Contact: Jane Henderson, Communities United, 240-338-2579
Meredith Curtis, ACLU-MD, 443-310-9946, email@example.com
Annapolis, Md. - The General Assembly has overwhelmingly approved a bill to restore voting rights to approximately 40,000 Maryland citizens who live in their communities but cannot vote because of a criminal conviction in their past. The bill, which has a broad coalition of support, now heads to Gov. Hogan for his signature.
Current Maryland law prohibits individuals from voting until they have finished probation and parole. SB 340/HB980, introduced by Sen. Joan Carter Conway (D-Baltimore) and Del. Cory McCray (D-Baltimore), simplifies the process by allowing an individual to become eligible to vote upon release from prison or if they are no longer incarcerated.
The bill has been championed the Unlock the Vote coalition, which includes Communities United, Out for Justice, the ACLU of Maryland, the Center for Popular Democracy, Brennan Center for Justice, the Sentencing Project, Maryland Working Families, MD State Conference of the NAACP, the Baltimore City Branch of the NAACP, the Prince George's County Branch of the NAACP, and the National NAACP and the NAACP National Voter Fund. Other supporters of this 2015 legislation include 1199SEIU United Healthcare Workers East, SEIU Local 500, SEIU 32BJ, Prison Ministry Task Force of the Episcopal Diocese of Maryland, the Job Opportunities Task Force, SAVE Our Votes, Colorofchange.org, People for the American Way, the Democracy Initiative, the American Probation and Parole Association, the Legislative Black Caucus of Maryland, and Baltimore City Mayor Stephanie Rawlings-Blake.
"This legislation will have an important and positive impact on our lives," said Perry Hopkins, an ex-offender organizer with Communities United. "It opens the door to participation to thousands of returning citizens struggling with the re-entry process and brings them back into full citizenship. We hope and pray that Governor Hogan will see the wisdom in signing it."
"SB340/HB980 will strengthen our communities. The majority of citizens regaining their voting rights under this legislation are African American and we know that returning citizens who vote are less likely to offend again. It is a win for civil rights and public safety," said Gerald Stansbury, President of the Maryland State Conference of the NAACP. "We applaud the General Assembly for its passage of the bill and urge the governor to sign it."
"Americans believe in second chances. Restoring a person's right to vote once they've paid their debt to society gives them an opportunity for redemption and a chance to be full members of their community," said Tomas Lopez, Counsel at the Brennan Center for Justice at NYU School of Law. "This bill will help thousands of people who live, work, and raise families in Maryland. Our democracy will only grow stronger when more citizens participate. We applaud the General Assembly for passing SB 340, and call on Governor Hogan to sign it."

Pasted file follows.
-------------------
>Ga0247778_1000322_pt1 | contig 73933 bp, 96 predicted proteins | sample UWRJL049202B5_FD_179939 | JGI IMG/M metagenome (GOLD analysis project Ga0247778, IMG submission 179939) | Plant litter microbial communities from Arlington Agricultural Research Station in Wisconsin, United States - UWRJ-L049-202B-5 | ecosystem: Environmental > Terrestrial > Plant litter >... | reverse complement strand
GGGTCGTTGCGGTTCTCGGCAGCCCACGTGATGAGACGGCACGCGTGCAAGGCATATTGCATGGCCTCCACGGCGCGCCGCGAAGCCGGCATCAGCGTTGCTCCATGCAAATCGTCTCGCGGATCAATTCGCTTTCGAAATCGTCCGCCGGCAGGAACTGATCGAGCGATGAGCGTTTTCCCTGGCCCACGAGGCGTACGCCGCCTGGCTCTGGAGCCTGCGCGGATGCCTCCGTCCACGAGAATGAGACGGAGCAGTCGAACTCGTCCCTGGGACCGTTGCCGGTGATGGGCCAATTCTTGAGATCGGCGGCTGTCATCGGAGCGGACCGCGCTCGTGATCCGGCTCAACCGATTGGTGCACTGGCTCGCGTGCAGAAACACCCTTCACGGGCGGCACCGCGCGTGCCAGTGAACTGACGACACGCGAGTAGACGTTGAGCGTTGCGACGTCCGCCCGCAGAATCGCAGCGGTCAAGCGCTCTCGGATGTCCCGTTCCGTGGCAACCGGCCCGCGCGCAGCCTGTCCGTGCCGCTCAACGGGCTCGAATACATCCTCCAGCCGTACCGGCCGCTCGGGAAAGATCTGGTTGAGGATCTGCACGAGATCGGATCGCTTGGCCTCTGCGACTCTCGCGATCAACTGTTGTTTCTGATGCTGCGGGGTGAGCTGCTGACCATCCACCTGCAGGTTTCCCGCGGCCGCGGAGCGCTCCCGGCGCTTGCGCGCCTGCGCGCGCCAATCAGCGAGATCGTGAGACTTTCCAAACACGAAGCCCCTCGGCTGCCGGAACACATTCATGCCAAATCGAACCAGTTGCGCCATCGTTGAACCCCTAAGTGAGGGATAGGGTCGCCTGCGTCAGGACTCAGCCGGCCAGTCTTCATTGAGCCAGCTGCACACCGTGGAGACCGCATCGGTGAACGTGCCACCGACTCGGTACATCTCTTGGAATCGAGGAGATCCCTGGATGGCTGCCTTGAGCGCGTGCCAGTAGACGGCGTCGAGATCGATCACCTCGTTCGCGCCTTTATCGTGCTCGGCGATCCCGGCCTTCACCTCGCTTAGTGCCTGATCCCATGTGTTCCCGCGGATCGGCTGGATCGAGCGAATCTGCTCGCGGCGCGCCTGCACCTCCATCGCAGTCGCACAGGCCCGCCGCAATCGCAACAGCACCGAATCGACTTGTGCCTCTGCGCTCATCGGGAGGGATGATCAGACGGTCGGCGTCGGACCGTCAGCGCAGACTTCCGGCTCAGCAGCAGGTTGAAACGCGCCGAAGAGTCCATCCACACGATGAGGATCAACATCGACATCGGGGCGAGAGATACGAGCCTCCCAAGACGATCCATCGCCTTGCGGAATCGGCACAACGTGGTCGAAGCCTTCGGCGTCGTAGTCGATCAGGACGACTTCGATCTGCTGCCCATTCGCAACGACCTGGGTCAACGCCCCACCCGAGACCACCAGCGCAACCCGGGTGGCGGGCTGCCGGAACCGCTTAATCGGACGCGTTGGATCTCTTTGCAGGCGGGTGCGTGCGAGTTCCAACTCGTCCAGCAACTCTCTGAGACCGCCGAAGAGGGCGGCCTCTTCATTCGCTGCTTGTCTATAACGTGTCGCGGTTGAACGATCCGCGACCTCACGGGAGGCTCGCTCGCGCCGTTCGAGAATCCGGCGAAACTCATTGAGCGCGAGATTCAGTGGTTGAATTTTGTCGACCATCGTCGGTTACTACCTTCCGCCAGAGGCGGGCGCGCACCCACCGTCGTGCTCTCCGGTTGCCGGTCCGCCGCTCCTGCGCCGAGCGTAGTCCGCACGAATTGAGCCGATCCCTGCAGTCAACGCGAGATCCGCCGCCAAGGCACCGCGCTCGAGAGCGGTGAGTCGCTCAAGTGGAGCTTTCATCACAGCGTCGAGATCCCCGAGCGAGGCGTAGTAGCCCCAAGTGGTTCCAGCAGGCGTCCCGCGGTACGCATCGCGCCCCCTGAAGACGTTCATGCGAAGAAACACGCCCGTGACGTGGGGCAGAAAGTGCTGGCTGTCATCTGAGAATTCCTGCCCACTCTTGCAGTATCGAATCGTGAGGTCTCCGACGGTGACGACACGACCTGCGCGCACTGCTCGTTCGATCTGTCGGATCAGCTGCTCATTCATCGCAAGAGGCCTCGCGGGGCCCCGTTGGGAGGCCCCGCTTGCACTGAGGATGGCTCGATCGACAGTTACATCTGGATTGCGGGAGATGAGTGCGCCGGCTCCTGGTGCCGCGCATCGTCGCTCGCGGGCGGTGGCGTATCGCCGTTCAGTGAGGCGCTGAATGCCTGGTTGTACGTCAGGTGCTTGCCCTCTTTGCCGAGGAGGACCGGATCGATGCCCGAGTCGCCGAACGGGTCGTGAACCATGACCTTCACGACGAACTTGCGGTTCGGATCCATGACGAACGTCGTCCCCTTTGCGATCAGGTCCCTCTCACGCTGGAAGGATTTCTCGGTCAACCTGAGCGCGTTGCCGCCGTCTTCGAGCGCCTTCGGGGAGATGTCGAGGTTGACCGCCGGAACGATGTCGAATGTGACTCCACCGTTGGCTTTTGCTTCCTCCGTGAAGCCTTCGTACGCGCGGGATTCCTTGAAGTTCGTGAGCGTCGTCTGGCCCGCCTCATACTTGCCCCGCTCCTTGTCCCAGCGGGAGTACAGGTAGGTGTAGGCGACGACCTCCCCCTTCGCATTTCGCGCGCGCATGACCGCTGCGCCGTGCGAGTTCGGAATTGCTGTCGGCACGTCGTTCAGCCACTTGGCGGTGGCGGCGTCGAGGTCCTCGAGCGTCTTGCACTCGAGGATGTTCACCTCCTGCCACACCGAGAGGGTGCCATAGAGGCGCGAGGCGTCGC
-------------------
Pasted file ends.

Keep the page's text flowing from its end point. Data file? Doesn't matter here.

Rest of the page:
"More than 50 years since the historic march in Selma, Alabama and enactment of the Voting Rights Act, nearly 2.2 million African Americans nationwide still cannot vote because of a criminal conviction. In Maryland, they constitute two-thirds of those denied the vote - the most fundamental right of any democratic society," said Katrina Gamble, Director of Civic Engagement & Politics at the Center for Popular Democracy. "With his signature, Governor Hogan can unlock the vote for thousands of probationers and parolees and help heal the wounds that have divided our nation for far too long."
"Maryland's current policy has a clearly disproportionate impact on the voting rights of African Americans," said Toni Holiness of the ACLU of Maryland. "We hope the Governor will sign this important legislation - this is an effort to safeguard the political voice of marginalized communities."
The measure builds on recent bipartisan support for rights restoration around the country. Last year, U.S. Attorney General Eric Holder called on states to restore voting rights. Supporters from across the political spectrum have introduced bills in Congress to restore rights, including the Civil Rights Voting Restoration Act of 2015 from U.S. Sen. Rand Paul (R-Ky.) and the Democracy Restoration Act of 2014 from U.S. Sen. Ben Cardin (D-Md.) and U.S. Rep. John Conyers (D-Mich.).
Over the past two decades, more than 20 states have improved their criminal disenfranchisement laws, including Maryland, which ended lifetime disenfranchisement in 2007. Like similar laws elsewhere in the United States, Maryland's criminal disenfranchisement law disproportionately impacts racial minorities. It is estimated that African Americans comprise more than half of Maryland's disenfranchised population. The bill now before Governor Hogan gives Maryland an historic opportunity to join the national movement to restore voting rights to people who are released from prison, joining 13 states and the District of Columbia.